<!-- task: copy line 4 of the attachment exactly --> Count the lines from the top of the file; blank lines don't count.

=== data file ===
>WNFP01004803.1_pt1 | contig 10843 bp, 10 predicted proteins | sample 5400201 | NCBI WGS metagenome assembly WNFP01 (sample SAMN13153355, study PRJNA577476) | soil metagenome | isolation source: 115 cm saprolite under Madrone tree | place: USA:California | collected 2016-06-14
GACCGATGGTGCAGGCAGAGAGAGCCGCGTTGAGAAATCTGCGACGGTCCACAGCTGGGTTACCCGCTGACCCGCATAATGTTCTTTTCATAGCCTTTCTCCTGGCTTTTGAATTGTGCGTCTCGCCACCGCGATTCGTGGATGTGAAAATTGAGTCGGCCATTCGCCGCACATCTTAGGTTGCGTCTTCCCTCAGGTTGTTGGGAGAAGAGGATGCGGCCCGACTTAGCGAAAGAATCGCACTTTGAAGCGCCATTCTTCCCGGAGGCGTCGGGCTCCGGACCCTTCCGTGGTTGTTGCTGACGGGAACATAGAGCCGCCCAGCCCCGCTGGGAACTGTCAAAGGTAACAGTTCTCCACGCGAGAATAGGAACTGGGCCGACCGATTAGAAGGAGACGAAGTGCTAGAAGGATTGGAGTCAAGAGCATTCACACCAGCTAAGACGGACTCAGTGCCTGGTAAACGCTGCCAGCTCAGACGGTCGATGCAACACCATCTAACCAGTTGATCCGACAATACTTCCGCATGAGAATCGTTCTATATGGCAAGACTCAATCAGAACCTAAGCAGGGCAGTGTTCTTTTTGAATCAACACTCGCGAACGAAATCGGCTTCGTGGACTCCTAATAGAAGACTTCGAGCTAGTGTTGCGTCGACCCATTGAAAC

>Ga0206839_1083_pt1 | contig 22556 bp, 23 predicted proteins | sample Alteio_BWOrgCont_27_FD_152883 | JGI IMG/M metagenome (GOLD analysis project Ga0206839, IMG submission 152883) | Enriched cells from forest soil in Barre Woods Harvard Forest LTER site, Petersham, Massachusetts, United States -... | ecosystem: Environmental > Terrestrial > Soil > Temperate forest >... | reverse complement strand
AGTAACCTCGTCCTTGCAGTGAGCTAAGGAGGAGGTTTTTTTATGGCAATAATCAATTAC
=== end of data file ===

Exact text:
AGTAACCTCGTCCTTGCAGTGAGCTAAGGAGGAGGTTTTTTTATGGCAATAATCAATTAC